President Biden’s student loan handout program added $426 billion to the national debt and was a major contributor to the $1.4 trillion budget deficit in fiscal year 2022, according to the Congressional Budget Office.
"The increase in outlays primarily stems from $426 billion in costs estimated and recorded by the Administration in September 2022 to reflect the long-term costs of certain forms of student debt relief, including forgiving portions of federal student loans for many borrowers," the CBO said.
While people with student loans are not yet able to apply for the $10,000 or $20,000 handouts under Biden’s plan, the CBO said in a report this week that federal law requires the government to recognize those costs right away.
In addition, President Biden's plan will cost U.S. taxpayers between $440 billion and $600 billion over the next 10 years, according to the Committee for a Responsible Federal Budget.
"In accordance with the Federal Credit Reform Act, the full multiyear costs of those actions are recorded up front on a present-value basis," CBO said.
The CBO also said the estimated cost of the student loan handout put total Department of Education spending at $639 billion for fiscal year 2022, a level that rivals the Defense Department budget.
Because Biden announced his student loan plan near the end of the fiscal year, the budget deficit was higher than the CBO anticipated earlier in the year. The total revenue shortfall in FY2022 was $1.4 trillion, about half of the $2.8 trillion budget deficit in 2021, but still higher than expected.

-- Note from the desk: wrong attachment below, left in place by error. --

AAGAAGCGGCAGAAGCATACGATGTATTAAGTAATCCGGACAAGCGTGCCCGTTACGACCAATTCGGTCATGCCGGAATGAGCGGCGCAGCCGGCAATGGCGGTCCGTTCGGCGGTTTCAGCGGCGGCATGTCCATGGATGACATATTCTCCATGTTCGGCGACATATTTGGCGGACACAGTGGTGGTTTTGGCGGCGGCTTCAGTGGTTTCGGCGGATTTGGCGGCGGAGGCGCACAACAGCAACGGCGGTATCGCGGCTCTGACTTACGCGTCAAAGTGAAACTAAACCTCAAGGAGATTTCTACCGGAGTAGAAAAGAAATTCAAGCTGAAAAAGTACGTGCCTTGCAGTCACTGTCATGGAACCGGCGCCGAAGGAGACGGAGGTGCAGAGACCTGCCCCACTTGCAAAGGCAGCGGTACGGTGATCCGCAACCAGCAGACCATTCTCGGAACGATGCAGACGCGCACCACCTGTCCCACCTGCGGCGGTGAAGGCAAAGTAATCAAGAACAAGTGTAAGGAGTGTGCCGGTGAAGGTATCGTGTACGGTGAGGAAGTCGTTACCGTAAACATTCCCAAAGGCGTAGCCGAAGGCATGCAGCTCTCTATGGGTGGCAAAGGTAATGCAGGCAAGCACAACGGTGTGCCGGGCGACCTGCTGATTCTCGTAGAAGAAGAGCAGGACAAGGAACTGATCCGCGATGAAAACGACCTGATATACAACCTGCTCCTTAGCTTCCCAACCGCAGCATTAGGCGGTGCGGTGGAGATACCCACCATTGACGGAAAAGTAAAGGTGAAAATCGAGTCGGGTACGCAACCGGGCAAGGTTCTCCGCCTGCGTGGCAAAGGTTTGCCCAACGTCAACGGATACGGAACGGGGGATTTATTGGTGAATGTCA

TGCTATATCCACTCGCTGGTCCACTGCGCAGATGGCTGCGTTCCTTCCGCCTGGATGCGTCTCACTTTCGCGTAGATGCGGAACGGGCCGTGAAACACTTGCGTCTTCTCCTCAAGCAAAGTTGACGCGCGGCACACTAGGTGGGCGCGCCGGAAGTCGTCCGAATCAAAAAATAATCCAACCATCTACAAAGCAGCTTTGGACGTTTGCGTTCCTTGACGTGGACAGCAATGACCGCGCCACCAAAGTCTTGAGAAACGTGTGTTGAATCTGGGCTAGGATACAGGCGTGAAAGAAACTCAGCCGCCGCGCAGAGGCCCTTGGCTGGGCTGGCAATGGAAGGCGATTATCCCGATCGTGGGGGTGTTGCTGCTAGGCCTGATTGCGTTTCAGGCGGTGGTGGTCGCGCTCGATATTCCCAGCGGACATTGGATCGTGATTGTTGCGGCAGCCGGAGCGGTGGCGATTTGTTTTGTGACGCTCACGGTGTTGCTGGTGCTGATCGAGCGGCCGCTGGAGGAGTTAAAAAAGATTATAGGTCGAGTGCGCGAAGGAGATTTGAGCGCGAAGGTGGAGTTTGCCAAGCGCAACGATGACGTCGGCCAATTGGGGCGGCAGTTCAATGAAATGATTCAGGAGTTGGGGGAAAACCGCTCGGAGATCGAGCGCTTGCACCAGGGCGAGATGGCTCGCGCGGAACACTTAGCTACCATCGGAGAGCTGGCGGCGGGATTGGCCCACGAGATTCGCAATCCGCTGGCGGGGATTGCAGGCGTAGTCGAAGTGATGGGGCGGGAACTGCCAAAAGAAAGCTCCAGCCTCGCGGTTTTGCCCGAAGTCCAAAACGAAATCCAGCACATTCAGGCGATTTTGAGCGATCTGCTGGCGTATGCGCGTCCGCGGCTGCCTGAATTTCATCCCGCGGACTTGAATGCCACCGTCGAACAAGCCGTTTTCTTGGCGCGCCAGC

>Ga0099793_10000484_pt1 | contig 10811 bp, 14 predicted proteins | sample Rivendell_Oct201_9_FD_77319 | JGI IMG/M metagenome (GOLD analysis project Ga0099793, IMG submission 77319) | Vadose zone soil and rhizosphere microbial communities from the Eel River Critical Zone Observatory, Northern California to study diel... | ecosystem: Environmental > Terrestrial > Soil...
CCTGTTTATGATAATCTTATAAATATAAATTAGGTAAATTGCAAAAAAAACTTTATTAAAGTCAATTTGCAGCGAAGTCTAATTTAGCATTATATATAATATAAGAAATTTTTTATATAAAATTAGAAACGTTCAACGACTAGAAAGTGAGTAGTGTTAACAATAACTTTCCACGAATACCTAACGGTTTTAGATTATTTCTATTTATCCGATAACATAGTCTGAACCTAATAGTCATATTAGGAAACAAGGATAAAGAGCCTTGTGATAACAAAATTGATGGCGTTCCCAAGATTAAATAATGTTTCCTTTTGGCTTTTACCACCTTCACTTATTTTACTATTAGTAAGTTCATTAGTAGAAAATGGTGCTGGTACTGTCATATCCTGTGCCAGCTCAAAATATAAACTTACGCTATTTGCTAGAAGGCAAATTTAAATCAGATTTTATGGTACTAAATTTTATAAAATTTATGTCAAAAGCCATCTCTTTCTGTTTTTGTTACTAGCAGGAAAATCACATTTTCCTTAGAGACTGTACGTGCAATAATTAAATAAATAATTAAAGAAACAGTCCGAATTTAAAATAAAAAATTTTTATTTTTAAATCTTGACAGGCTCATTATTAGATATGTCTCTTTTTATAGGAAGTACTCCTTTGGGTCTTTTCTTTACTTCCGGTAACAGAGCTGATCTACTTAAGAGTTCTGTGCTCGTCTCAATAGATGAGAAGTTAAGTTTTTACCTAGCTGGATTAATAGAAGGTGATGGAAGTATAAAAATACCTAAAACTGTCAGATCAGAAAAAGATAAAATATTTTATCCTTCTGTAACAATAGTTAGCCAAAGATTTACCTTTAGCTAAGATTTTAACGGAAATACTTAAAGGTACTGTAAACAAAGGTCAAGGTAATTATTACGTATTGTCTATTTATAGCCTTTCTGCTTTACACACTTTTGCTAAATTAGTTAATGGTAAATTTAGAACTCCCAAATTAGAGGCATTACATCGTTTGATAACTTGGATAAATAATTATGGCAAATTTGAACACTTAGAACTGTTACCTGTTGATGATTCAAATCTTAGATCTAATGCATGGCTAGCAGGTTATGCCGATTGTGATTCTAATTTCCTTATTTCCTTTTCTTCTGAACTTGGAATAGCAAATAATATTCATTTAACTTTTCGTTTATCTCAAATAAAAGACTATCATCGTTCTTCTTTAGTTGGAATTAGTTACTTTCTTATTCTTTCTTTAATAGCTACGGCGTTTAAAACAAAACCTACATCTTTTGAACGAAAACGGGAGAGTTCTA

Another factor contributing the elevated budget deficit is rising interest payments on the $31 trillion national debt. The government spent $534 billion to service that debt, a cost that is higher than annual spending on most federal departments.
The CBO said rising interest rates are one reason why the cost to service the debt is rising.
"Net outlays for interest on the public debt increased by $121 billion (or 29 percent), primarily because higher inflation this year has resulted in large adjustments to the principal of inflation protected securities," the CBO said.
Total spending in FY2022 was $6.2 trillion, down just a little from the $6.8 trillion in federal spending in 2021. Spending in 2021 was a record high because of the trillions of additional spending approved in 2020 and 2021 because of the COVID-19 pandemic.